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Lycurgus Cup: Ancient Roman Artisans at Work

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The Lycurgus cup (probably from the 4th century) has long fascinated students of ancient history and scientists alike.

https://en.wikipedia.org/wiki/Lycurgus_Cup

cup.thumb.jpg.256af75ad8f84b57b111d41b3f584b95.jpg

 

First, it is a cage or reticulated cup, with "an outer cage or shell of decoration that stands out from the body of the cup." "It has mostly been accepted that the cage cups were made by cutting and grinding a blank vessel of solid thick glass, a laborious technique at which the Greeks and Romans were very experienced."

https://en.wikipedia.org/wiki/Cage_cup

Second, it is made of dichroic glass, meaning it changes color depending on the lighting conditions. Whether the dichronic glass was planned or just the result of an incidental contaminant with nanoparticles such as silver and gold which cause this effect is unknown.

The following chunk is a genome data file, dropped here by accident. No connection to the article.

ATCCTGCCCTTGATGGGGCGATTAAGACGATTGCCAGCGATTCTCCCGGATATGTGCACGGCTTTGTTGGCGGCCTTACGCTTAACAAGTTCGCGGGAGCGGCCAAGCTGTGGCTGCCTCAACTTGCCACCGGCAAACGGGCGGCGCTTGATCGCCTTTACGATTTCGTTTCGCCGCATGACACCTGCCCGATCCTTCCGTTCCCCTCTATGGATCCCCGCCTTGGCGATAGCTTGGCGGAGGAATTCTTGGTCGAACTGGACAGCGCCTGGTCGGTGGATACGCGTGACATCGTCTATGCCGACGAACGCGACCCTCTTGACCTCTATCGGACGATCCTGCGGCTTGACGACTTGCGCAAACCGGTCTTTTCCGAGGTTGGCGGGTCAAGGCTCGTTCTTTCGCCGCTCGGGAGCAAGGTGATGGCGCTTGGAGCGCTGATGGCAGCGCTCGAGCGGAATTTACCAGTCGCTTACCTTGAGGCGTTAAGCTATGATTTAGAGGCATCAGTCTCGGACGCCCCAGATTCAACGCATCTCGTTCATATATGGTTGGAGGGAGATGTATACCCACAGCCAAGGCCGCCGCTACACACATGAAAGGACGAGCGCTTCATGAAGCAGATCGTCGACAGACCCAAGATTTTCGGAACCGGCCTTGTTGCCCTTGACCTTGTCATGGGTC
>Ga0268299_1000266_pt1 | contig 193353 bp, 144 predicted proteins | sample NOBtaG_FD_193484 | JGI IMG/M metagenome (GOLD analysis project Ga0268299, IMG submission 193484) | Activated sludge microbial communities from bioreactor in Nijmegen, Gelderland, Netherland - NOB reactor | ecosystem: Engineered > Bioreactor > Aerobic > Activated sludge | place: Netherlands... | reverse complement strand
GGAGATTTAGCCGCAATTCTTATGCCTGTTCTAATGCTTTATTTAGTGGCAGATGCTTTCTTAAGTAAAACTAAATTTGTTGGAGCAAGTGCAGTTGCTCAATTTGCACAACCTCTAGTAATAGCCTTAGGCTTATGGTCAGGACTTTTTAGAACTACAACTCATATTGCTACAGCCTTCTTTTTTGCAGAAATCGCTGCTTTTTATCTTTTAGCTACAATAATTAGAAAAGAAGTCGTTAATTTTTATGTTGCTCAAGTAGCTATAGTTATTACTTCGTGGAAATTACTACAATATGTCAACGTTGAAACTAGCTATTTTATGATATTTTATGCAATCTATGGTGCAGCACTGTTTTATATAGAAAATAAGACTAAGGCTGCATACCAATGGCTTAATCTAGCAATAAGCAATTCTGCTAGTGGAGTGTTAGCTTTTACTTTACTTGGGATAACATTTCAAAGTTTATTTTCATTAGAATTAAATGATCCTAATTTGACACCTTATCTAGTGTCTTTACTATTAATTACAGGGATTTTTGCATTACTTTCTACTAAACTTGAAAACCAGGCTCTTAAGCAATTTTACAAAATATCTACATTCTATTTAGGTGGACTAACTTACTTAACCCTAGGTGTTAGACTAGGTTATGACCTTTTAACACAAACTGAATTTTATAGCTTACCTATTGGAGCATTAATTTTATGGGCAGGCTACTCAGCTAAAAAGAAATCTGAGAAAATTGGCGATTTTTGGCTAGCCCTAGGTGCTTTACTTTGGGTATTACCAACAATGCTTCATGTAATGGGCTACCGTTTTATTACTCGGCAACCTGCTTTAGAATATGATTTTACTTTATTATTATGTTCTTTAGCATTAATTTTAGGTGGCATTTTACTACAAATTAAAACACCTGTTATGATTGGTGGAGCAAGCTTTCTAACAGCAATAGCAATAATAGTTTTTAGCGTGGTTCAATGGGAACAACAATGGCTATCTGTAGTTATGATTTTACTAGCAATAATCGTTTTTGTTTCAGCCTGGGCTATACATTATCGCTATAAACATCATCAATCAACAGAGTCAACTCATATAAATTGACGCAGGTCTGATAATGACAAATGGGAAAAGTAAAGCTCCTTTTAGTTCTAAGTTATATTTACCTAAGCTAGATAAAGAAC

Also, we don't know whether this was really a cup after all since the rim and feet of the cup were more modern additions. It could have been an oil lamp, instead.

 

 

Edited by guy

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A local museum used to have a few shelves of Roman glass, often a bit wonky and asymmetrical. Later I chatted with the top glass expert at Corning Museum of Glass about whether that glass may have looked less amateurish when made, and pointed out claims how glass may flow in extremely slow motion over centuries. He said glass doesn't change shape at all, and the wavy pioneer windowpanes you see thicker at the bottom were oriented that way to be more stable. I talked about the weird iridescent amber look of our pieces, yet draw a blank whether he said that stays stable thru time too.

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